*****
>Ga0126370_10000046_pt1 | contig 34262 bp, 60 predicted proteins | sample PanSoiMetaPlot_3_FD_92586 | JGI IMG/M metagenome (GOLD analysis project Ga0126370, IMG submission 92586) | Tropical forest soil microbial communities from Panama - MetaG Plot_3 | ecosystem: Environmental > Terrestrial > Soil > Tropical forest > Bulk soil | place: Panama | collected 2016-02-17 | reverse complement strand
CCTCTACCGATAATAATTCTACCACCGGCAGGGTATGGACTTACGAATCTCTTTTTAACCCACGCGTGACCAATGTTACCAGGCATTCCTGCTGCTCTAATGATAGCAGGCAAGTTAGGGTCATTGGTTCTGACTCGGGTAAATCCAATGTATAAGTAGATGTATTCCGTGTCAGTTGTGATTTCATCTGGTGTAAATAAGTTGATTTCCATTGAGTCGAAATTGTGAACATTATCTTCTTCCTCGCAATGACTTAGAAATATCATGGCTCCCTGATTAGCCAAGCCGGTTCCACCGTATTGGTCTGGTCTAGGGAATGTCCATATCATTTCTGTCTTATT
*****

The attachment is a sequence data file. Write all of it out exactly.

>Ga0126370_10000046_pt1 | contig 34262 bp, 60 predicted proteins | sample PanSoiMetaPlot_3_FD_92586 | JGI IMG/M metagenome (GOLD analysis project Ga0126370, IMG submission 92586) | Tropical forest soil microbial communities from Panama - MetaG Plot_3 | ecosystem: Environmental > Terrestrial > Soil > Tropical forest > Bulk soil | place: Panama | collected 2016-02-17 | reverse complement strand
CCTCTACCGATAATAATTCTACCACCGGCAGGGTATGGACTTACGAATCTCTTTTTAACCCACGCGTGACCAATGTTACCAGGCATTCCTGCTGCTCTAATGATAGCAGGCAAGTTAGGGTCATTGGTTCTGACTCGGGTAAATCCAATGTATAAGTAGATGTATTCCGTGTCAGTTGTGATTTCATCTGGTGTAAATAAGTTGATTTCCATTGAGTCGAAATTGTGAACATTATCTTCTTCCTCGCAATGACTTAGAAATATCATGGCTCCCTGATTAGCCAAGCCGGTTCCACCGTATTGGTCTGGTCTAGGGAATGTCCATATCATTTCTGTCTTATT